Whole-cell lysates were prepared in a cell lysis buffer (Cell Signaling Technology) containing a protease (Tech & InnovationTM, Bucheon, Korea) and phosphatase (sc-45065; Santa Cruz Biotechnology, Dallas, TX, USA) inhibitor cocktail. Proteins were separated on 10% or 12% SDS-PAGE gels, transferred to polyvinylidene fluoride membranes using an iBlotTM dry blotting system (Invitrogen), and analyzed using primary antibodies against the following proteins: SHP2 (sc-280; Santa Cruz), ERK (sc-154; Santa Cruz), phospho-ERK (Tyr204) (sc-7383; Santa Cruz), HA (H6908; Sigma-Aldrich), Gab1 (06-579; Millipore, Billerica, MA, USA), GAP (06-157; Upstate Biotechnology, Charlottesville, VA, USA), EGFR (2232; Cell Signaling Technology), STAT3 (9132; Cell Signaling), phospho-STAT3 (Tyr705) (9131; Cell Signaling), and β-actin (A5441; Sigma-Aldrich) or vinculin (v9131; Sigma-Aldrich). Blots were developed using the SuperSignal West Pico chemiluminescent substrate (Thermo Scientific, Rockford, IL, USA).

Quantitative real-time reverse transcription-polymerase chain reaction (qRT-PCR)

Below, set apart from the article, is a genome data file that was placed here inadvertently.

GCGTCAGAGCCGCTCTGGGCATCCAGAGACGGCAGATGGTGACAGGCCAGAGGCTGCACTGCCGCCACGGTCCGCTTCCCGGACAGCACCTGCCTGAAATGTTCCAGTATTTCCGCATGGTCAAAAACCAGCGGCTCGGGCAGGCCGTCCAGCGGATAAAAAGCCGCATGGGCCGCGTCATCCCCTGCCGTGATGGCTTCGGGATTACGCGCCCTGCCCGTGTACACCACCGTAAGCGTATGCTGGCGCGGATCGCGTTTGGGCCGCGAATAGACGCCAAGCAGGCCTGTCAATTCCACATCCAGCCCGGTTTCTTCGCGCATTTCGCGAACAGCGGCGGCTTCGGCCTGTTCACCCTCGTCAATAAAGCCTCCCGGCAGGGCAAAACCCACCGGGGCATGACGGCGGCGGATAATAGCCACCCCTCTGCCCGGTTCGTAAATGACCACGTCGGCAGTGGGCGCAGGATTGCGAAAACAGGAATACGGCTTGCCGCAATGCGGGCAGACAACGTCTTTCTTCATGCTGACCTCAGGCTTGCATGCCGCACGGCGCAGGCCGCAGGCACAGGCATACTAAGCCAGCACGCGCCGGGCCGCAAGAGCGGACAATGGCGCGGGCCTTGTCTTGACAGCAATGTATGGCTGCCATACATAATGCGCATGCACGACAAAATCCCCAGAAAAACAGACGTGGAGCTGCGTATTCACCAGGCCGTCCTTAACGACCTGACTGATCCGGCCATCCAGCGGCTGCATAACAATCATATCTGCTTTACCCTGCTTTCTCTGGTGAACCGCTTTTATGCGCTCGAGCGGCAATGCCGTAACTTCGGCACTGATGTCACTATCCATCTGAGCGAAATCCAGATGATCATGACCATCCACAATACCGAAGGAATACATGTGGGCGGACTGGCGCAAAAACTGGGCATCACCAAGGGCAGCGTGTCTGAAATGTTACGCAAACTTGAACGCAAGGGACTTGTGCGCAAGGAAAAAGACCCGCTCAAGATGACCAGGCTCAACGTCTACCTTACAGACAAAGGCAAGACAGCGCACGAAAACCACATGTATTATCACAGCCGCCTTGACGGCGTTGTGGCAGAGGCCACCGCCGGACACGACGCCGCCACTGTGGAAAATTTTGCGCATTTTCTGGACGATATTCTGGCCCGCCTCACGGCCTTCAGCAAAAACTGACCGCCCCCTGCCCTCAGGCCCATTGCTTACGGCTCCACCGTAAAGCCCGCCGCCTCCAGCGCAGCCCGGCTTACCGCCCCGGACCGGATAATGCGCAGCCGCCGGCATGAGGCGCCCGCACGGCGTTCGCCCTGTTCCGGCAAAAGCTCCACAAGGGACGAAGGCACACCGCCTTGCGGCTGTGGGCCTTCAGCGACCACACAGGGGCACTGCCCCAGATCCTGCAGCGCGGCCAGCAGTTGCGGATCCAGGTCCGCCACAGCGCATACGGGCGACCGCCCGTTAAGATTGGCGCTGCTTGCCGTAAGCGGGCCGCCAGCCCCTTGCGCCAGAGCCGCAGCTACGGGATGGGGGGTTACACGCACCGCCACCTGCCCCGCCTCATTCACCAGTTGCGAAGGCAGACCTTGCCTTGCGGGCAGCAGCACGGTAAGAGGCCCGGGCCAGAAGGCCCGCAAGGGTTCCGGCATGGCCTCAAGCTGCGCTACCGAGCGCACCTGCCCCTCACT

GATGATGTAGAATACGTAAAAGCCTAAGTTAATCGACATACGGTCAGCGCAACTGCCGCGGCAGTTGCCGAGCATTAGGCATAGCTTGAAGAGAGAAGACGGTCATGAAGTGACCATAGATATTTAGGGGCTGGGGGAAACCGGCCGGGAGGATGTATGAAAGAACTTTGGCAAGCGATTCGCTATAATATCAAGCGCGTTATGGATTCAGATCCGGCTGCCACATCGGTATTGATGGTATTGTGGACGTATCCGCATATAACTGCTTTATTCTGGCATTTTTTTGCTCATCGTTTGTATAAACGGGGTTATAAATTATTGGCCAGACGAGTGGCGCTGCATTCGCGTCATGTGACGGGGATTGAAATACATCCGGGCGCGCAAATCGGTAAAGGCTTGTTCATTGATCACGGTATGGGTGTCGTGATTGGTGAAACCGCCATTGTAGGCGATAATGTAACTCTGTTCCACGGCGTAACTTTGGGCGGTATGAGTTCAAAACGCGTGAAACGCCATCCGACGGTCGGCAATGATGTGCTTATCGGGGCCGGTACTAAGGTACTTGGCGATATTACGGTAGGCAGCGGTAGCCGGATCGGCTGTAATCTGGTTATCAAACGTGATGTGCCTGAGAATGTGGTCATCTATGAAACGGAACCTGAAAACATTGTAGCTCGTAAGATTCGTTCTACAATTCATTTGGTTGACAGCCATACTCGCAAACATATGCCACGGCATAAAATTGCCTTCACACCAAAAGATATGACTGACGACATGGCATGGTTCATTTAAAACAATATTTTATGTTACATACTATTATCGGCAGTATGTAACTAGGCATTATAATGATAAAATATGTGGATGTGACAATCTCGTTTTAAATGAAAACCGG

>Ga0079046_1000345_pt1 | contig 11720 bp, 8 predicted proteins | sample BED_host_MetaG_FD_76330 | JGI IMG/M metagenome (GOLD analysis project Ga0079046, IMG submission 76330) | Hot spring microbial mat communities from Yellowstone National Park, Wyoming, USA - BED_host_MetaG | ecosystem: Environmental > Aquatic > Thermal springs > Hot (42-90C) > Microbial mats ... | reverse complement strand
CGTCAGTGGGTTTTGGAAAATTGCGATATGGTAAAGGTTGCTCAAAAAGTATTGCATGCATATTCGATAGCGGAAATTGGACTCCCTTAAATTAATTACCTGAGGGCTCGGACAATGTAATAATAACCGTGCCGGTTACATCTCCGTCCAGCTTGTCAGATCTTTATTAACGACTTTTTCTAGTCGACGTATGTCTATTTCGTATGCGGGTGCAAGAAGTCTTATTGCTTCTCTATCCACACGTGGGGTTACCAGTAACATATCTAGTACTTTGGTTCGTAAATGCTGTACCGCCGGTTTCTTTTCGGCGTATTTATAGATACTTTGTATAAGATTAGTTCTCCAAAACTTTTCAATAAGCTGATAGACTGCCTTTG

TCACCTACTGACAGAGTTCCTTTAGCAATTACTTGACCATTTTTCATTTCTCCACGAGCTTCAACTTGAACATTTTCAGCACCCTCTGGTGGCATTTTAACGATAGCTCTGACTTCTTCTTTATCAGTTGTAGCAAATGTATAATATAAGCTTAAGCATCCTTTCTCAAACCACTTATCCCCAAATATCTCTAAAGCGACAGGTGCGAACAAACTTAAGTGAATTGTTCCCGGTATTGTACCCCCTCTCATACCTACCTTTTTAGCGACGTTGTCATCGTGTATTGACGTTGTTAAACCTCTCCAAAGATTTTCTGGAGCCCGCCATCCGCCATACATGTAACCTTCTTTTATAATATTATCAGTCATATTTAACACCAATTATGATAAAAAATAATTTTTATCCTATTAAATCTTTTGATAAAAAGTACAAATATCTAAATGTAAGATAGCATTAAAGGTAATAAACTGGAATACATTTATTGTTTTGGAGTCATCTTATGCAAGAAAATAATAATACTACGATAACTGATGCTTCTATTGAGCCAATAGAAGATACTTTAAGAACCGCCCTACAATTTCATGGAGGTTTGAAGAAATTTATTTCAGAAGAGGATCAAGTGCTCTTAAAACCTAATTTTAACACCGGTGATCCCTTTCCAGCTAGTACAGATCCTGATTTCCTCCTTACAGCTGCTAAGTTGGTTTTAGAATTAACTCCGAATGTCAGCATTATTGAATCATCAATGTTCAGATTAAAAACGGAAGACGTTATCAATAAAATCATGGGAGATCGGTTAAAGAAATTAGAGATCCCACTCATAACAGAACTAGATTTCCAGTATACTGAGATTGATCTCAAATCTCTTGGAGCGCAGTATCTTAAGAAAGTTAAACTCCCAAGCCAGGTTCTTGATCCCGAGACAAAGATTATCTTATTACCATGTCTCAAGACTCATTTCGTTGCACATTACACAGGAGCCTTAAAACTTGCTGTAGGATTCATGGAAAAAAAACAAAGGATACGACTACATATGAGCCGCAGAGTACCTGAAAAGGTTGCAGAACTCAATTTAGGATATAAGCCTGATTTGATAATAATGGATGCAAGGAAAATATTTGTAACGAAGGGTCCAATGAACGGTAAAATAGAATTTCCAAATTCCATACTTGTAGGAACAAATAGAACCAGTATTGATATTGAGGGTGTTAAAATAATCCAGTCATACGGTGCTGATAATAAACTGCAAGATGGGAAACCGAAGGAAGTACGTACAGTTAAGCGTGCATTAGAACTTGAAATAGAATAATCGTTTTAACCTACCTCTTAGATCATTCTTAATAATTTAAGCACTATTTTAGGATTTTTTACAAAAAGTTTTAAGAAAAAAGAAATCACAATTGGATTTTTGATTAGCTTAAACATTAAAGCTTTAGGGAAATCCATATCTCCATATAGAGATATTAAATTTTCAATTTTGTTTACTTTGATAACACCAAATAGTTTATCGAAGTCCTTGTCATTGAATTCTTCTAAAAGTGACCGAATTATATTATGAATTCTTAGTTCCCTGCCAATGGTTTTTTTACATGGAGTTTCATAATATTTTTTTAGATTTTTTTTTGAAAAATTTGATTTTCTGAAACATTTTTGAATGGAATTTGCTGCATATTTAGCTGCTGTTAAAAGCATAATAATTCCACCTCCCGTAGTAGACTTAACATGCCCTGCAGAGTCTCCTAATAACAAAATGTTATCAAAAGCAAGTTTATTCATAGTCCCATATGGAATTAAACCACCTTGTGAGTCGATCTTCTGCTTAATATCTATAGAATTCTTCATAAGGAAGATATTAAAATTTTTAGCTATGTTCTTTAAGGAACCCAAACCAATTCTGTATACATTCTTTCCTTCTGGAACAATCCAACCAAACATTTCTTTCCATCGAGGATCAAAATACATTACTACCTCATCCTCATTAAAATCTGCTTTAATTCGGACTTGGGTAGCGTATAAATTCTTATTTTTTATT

Total RNA (1 μg) was extracted using the NucleoSpin® RNA II kit (740955; Macherey-Nagel, Duren, Germany) and reverse-transcribed using SuperScript® II Reverse Transcriptase (Invitrogen). qRT-PCR was performed on a Bio-Rad iQ5 machine (Hercules, CA, USA) with SYBR Green (S7563; Invitrogen) and the following primer sets: HBx, 5′-GGACTCTACCGTCCCCTTCT-3′ and 5′-CGCTGAGAGTCCAAGAGTCC-3′, yielding a 203-bp fragment; SHP2, 5′-ATACGACGTTGGTGGAGGAG-3′ and 5′-TAAGGGGCTGCTTGAGTTGT-3′, yielding a 116-bp fragment; and GAPDH, 5′-GAAGGTGAAGGTCGG AGTC-3′ and 5′-GAAGATGGTGATGGGATTTC-3′, yielding a 226-bp product. The thermal cycling conditions comprised an initial denaturation step at 95°C for 5 min and 40 cycles at 95°C for 30 s, 60°C for 30 s, and 72°C for 30 s, followed by a final extension step at 72°C for 7 min. The expression of HBx or SHP2 mRNA was normalized to that of GAPDH.